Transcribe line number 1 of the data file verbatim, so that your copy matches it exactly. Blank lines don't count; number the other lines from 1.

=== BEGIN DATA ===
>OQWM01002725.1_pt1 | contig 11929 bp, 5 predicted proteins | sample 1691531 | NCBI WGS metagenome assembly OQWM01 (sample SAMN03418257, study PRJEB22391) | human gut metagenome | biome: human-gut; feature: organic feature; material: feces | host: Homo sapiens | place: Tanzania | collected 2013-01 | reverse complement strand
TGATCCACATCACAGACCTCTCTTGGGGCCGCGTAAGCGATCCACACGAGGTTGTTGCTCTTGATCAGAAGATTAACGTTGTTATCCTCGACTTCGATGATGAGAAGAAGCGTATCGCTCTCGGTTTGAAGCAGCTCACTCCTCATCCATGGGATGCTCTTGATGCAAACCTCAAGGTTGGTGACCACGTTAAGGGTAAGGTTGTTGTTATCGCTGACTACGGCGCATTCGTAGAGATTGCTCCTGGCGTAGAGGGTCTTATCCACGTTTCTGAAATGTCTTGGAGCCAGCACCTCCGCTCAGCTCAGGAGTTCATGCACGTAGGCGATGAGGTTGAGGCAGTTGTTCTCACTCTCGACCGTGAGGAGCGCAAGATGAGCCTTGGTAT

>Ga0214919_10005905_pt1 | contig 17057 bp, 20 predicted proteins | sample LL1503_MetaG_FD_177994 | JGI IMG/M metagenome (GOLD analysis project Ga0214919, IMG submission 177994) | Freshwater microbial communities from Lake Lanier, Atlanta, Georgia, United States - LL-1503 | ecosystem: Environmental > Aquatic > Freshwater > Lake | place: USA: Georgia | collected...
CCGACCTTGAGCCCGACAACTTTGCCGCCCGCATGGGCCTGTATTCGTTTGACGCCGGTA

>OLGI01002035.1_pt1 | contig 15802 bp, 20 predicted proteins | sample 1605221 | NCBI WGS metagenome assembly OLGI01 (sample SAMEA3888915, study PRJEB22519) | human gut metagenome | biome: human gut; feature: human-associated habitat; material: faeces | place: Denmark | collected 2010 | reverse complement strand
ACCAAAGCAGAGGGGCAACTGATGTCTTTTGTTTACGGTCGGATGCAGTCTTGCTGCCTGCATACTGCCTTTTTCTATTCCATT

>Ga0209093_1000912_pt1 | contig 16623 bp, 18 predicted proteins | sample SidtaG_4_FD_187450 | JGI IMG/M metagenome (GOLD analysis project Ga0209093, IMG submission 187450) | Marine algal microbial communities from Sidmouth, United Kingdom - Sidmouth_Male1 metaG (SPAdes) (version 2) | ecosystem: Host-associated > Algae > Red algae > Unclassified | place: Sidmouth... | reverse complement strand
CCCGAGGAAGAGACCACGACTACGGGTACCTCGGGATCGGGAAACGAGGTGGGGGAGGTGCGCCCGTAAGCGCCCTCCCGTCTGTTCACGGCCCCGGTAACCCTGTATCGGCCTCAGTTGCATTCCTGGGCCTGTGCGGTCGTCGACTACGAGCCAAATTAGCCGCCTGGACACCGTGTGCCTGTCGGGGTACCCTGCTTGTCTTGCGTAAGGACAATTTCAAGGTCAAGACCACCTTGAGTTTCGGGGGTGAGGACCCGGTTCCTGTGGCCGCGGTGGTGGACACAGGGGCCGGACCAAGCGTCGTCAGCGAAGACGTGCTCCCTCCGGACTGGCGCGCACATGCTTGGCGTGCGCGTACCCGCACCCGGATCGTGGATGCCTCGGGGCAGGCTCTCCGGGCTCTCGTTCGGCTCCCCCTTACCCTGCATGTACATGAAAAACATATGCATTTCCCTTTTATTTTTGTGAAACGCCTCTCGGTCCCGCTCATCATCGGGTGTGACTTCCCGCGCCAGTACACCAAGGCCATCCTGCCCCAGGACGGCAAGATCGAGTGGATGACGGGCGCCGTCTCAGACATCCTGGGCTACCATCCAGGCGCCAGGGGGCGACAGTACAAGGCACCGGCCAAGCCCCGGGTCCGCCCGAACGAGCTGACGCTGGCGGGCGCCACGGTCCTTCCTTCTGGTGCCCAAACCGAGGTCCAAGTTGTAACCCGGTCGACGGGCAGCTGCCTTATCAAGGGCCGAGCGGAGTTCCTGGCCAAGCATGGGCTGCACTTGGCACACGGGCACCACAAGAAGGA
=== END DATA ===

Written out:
>OQWM01002725.1_pt1 | contig 11929 bp, 5 predicted proteins | sample 1691531 | NCBI WGS metagenome assembly OQWM01 (sample SAMN03418257, study PRJEB22391) | human gut metagenome | biome: human-gut; feature: organic feature; material: feces | host: Homo sapiens | place: Tanzania | collected 2013-01 | reverse complement strand